TEHRAN, Iran (AP) — The Latest on developments in the Persian Gulf region and elsewhere in the Mideast amid heightened tensions between the U.S. and Iran (all times local):
Iraq’s foreign minister says his country should stay away from conflict, adding that efforts should be exerted to avoid “tensions and escalation” in the Middle East.
Mohammed Ali Al-Hakim made his comments in Britain on Friday during a meeting with Foreign Secretary Jeremy Hunt, according to a statement released by the office of the Iraqi official.
Hakim said Iraq’s point of view is that any moves could escalate the situation in the region, which is experiencing heightened tensions between Iran and the U.S., should be avoided.
Iraq has close relations with both Washington and Tehran.
He said any conflict in Iraq would delay development and reconstruction in the country.
Britain’s Foreign Office is advising against all travel to Iran by British-Iranian dual nationals.
The government said Friday the upgraded travel warning is in response to Iran’s “continued arbitrary detention and mistreatment” of dual nationals and of Iranian citizens working for institutions linked to Britain.
It follows the arrest of an Iranian woman who had been working for the British Council in Iran.
Foreign Secretary Jeremy Hunt said dual nationals face an “intolerable risk” of abuse if they travel to Iran.
He cited the case of Nazanin Zaghari-Ratcliffe, a dual citizen detained in Iran since 2016.
The Foreign Office also warns that Iran does not recognize dual nationality, limiting the British government’s ability to help dual nationals detained in Iran.
An official with Iran’s powerful Revolutionary Guard says Iranian missiles can “easily reach warships” in the Persian Gulf and elsewhere in the Middle East amid escalating tensions with Washington.
The Guard’s deputy chief in charge of parliamentary affairs, Mohammad Saleh Jokar, was quoted by the semi-official Fars news agency Friday as saying that Iran’s missiles with a range of 2,000 kilometers — about 1,250 miles— are capable of targeting any point within the region.
Washington has already warned shipping companies that “Iran or its proxies” could be targeting maritime traffic in the Persian Gulf. The U.S. has deployed the aircraft carrier USS Abraham Lincoln and B-52 bombers to the highly sensitive region to counter the threat.
Jokar further warns that a conflict would endanger the world’s energy supply. He says: “If a war happens, the world will suffer.”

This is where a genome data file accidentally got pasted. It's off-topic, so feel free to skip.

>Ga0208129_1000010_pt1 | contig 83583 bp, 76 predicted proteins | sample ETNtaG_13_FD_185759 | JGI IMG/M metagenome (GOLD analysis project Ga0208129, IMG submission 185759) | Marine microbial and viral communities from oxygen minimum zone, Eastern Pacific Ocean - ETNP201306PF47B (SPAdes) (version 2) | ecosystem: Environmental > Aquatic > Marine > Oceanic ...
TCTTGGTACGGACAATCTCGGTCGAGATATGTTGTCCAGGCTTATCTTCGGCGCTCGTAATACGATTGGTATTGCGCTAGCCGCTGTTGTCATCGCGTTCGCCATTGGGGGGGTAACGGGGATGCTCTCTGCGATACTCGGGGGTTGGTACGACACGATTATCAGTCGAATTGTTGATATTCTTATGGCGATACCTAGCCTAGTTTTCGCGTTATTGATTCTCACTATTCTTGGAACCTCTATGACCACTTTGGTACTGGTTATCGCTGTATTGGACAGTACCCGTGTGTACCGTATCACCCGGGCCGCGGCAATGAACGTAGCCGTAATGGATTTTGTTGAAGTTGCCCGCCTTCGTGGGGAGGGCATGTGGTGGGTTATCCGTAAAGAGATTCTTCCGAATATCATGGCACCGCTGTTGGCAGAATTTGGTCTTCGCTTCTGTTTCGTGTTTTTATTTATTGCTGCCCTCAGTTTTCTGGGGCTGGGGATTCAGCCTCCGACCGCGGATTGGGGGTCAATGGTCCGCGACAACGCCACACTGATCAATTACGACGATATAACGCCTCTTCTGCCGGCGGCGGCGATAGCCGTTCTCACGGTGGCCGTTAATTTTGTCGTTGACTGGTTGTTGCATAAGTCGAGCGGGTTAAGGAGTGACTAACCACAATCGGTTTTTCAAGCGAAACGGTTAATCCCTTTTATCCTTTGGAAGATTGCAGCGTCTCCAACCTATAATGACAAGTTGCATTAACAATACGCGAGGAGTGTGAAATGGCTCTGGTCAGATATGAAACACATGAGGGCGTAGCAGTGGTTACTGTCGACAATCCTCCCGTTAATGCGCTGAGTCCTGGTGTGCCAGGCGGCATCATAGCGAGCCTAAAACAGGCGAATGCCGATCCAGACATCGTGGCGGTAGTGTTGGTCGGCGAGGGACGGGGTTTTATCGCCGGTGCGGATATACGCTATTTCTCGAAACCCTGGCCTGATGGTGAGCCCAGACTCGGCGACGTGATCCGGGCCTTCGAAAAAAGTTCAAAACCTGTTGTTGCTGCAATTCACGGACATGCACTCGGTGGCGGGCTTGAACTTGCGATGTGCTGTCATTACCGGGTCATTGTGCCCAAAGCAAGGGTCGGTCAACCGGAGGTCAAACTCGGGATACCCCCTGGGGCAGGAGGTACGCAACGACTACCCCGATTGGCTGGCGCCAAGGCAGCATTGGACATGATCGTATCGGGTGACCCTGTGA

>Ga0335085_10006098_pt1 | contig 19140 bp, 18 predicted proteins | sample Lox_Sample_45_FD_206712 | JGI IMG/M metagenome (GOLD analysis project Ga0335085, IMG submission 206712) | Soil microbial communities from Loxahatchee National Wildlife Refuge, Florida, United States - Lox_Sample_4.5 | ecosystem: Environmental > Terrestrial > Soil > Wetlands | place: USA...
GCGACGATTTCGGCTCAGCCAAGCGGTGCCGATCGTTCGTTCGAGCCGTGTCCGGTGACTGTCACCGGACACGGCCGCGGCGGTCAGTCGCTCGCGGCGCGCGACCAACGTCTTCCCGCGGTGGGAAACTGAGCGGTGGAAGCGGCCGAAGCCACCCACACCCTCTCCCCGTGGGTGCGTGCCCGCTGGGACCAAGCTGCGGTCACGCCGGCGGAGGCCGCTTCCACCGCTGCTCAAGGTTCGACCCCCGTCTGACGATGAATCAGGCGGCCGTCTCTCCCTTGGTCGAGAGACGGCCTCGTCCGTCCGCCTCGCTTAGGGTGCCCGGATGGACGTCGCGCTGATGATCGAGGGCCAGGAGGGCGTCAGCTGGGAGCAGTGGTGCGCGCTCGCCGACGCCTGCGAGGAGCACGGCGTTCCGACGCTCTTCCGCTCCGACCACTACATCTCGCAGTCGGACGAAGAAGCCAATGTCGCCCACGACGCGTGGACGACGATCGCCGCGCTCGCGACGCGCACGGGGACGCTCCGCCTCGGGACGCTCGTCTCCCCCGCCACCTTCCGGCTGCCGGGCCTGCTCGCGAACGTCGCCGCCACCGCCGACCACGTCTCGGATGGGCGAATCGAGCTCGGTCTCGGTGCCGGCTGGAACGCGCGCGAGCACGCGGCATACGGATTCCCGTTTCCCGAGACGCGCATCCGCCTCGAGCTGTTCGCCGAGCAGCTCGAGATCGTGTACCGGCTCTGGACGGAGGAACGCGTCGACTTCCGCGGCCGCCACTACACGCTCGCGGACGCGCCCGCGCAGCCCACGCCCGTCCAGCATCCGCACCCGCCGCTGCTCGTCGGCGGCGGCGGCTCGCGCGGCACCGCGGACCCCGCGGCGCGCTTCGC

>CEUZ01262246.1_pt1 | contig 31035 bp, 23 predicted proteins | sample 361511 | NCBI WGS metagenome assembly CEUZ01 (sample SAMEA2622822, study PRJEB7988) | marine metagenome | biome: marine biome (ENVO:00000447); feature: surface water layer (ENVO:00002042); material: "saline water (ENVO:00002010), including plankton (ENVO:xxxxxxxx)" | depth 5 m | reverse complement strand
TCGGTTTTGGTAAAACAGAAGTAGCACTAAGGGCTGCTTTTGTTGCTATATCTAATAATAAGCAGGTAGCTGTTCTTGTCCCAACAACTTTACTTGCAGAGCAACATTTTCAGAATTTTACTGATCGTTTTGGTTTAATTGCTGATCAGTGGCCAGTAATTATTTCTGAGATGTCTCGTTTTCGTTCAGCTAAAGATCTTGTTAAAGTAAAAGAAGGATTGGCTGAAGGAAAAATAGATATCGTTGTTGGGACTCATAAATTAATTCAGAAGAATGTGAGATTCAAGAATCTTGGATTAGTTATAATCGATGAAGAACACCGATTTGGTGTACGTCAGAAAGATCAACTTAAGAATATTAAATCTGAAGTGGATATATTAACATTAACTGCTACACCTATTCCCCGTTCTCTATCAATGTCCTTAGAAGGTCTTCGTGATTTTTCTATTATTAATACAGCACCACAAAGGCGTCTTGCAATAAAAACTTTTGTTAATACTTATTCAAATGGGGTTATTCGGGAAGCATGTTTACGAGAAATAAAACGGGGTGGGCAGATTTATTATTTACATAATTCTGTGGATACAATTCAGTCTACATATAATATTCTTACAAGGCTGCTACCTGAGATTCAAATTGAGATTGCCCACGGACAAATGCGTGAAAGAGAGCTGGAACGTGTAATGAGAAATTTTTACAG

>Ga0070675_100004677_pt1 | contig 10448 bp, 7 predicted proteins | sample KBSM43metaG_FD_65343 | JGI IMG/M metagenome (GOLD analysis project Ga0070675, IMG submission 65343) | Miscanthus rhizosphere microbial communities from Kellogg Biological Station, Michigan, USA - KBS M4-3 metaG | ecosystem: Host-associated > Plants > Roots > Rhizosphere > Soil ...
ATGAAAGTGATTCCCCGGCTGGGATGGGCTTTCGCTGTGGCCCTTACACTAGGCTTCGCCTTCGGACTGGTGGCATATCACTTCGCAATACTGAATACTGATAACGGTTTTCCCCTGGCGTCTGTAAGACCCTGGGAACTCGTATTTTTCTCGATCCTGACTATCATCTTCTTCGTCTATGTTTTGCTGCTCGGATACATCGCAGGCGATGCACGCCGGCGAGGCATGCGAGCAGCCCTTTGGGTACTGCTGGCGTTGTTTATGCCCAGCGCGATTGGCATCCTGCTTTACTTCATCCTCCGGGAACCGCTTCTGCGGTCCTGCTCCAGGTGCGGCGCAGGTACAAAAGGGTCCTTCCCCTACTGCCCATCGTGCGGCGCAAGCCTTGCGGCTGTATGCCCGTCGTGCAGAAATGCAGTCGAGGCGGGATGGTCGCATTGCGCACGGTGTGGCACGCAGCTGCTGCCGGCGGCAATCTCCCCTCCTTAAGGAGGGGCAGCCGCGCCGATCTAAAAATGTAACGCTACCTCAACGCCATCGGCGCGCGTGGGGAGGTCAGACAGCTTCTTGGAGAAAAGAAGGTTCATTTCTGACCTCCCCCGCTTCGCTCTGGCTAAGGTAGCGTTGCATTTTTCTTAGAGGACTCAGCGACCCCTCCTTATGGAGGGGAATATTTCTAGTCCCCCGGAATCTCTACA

A third of the world’s oil supply is transported through the Persian Gulf.
The German Defense Ministry says it’s resuming its military training mission in Iraq after a re-evaluation of the security situation determined the threat level had lessened.
The Ministry said Friday the re-assessment was a joint assessment by coalition forces serving in Iraq, which is led by the United States.
Last week, the U.S. said they’d detected signs of Iranian preparations for potential attacks on U.S. forces and interests in the Middle East, and the threat assessment in Iraq was raised to its highest level.
That prompted Germany to suspend its training of Iraqi soldiers in the north, and ordered the 160 German soldiers to stay on base.
The Ministry says the threat level has now been lowered, so its soldiers can again leave their base and would “soon” resume their mission.
Iran’s foreign minister is pressing ahead with intense diplomatic efforts to salvage Tehran’s nuclear deal with world powers at the center of a crisis unfolding between Iran and the U.S.
Mohammad Javad Zarif chastised the international community, saying that so far, it has “mainly made statements, instead of saving the deal,” according to the official IRNA news agency. He spoke in China on Friday after visiting Japan.
The Trump administration pulled America out of the deal last year and imposed escalating sanctions that have crippled Iran’s economy. Other signatories to the deal — the European Union, France, Britain, China and Russia — have been trying to salvage it.
Iran recently warned it would resume enriching uranium at higher levels if a new nuclear deal isn’t reached by July 7.
Copyright © 2019 The Associated Press. All rights reserved. This material may not be published, broadcast, written or redistributed.